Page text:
The nation of Israel prepares to be led away from their homeland by their enemies, pagans who do not honor God. As we saw, they will dwell in a land of deep darkness for a long time. Isaiah wants to remind them that this is not permanent. It is to teach them a lesson, for sure. But at the same time, God still has a plan for his beloved people. He intends to rescue them from their oppressors. And these readers would have remembered the events at Midian. But perhaps we need a refresher.
In Judges 7, the Israelites are preparing to take on the Midianites under the leadership of Gideon. God says to Gideon in verse 2 that he has too many people for the job. And so he tells Gideon to tell those who are fearful and trembling to go home. The numbers decrease from 32,000 to 10,000 people. Interesting that the majority were lacking faith in God. Nevertheless, God says, “nah. Still too many. Let them go down to the river and whoever laps up water with his tongue like a dog, keep them and tell the rest to go home. 300. 300 out of 32,000 now stand with Gideon. God says, “ok. That’s enough.” Do you remember why the Lord had Gideon do this? So that He would get the glory. The Lord said in verse 2 that he did not want the Israelites to boast in a victory.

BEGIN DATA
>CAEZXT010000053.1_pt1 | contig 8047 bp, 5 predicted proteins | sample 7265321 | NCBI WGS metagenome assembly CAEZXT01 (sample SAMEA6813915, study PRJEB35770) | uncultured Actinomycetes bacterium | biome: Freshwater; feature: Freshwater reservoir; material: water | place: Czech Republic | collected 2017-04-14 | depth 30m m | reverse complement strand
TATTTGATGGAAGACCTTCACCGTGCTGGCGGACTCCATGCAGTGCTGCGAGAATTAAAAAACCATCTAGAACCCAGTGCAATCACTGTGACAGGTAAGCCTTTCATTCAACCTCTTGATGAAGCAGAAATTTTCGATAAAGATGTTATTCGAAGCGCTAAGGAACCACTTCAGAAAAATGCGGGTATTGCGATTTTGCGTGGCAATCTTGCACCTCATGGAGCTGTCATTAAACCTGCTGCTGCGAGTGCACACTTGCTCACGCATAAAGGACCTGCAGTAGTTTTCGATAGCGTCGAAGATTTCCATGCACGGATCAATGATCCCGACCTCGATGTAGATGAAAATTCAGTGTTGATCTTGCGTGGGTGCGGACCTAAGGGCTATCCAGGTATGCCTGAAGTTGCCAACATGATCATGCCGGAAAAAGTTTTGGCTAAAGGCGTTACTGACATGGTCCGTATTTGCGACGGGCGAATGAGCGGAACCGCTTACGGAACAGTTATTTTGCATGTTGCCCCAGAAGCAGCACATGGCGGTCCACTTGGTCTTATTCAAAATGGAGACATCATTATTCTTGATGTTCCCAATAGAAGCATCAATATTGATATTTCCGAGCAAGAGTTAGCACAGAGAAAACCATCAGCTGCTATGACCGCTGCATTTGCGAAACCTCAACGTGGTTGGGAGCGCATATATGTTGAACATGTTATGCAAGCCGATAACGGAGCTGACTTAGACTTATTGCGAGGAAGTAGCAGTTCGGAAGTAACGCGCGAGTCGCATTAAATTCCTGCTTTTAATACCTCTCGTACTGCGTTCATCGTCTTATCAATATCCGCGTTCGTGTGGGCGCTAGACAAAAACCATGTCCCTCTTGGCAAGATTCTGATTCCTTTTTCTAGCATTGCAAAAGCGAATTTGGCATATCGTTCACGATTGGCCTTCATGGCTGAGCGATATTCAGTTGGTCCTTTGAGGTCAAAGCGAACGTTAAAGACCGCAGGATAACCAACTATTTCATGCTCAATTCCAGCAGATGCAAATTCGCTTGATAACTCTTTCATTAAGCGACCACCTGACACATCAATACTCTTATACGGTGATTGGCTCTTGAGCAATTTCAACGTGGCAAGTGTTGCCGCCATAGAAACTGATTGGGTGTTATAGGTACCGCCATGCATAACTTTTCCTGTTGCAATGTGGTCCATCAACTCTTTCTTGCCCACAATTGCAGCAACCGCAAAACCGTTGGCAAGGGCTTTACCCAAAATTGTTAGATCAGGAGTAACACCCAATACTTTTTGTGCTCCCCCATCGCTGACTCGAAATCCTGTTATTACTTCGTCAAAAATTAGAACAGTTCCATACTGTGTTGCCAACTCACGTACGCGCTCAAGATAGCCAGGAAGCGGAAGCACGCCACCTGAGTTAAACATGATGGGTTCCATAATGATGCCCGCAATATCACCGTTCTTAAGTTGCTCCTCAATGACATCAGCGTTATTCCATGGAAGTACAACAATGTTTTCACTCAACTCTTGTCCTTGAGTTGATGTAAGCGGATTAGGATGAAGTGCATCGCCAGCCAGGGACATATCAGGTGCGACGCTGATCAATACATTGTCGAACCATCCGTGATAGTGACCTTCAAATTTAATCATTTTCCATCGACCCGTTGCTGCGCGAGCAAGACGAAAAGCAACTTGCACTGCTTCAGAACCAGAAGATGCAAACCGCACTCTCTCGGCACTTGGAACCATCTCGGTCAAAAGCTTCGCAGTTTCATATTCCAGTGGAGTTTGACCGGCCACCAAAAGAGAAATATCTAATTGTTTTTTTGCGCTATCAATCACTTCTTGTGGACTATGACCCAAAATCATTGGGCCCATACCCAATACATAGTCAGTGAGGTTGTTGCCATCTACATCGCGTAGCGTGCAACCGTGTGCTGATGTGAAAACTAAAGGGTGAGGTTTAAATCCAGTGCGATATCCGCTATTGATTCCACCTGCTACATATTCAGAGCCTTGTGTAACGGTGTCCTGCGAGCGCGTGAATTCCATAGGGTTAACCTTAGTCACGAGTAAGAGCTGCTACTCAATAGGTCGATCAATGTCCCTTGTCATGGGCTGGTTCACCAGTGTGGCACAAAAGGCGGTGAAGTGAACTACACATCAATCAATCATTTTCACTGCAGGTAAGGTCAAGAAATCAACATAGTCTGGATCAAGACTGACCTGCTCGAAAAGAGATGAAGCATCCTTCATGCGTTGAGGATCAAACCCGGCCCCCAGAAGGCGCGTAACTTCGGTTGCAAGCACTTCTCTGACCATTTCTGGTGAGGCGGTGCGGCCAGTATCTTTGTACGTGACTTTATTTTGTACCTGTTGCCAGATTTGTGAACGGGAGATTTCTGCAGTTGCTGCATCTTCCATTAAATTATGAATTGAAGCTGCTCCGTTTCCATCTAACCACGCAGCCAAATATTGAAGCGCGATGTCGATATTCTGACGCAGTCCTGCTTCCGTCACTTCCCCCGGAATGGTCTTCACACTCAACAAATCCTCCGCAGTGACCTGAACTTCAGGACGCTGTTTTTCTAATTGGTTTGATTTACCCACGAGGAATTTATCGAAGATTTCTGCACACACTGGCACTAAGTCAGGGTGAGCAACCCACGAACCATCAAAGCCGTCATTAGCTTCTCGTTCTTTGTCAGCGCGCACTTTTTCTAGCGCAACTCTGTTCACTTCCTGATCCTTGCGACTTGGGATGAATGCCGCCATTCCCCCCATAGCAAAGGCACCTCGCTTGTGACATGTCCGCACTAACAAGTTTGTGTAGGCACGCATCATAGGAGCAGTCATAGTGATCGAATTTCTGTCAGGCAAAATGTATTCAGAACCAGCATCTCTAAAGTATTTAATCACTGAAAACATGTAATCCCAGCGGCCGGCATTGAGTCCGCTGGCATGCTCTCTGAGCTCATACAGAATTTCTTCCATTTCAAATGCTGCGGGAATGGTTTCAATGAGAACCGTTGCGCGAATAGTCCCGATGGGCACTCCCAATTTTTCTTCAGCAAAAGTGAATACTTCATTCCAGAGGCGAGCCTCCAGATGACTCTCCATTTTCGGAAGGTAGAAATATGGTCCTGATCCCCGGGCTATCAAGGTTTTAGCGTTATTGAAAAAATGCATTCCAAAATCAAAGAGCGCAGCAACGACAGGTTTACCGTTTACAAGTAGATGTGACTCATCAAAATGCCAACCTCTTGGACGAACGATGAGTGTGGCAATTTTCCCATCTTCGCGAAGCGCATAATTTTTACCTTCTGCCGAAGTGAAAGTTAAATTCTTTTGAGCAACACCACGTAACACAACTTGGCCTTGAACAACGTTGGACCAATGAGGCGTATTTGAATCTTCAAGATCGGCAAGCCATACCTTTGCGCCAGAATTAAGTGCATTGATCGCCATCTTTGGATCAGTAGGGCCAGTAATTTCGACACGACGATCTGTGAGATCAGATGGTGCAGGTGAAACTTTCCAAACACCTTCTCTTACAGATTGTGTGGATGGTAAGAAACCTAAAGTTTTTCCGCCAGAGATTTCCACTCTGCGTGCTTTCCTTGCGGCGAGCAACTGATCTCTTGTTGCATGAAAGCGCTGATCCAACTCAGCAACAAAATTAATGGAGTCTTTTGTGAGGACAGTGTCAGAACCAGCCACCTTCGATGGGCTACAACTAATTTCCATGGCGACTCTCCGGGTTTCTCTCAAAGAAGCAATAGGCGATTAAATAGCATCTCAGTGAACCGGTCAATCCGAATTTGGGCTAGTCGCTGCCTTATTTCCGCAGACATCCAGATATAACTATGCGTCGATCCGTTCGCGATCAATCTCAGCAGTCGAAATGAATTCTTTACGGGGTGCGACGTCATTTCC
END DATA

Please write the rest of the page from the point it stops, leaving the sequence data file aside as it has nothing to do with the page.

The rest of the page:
Now comes the military strategy. Gideon gathers us his 300 troops and puts them into three companies. Then he hands them trumpets… and empty jars… with torches in them. And he says, “when I blow the trumpet, you all blow the trumpets and shout ‘for the Lord and for Gideon.”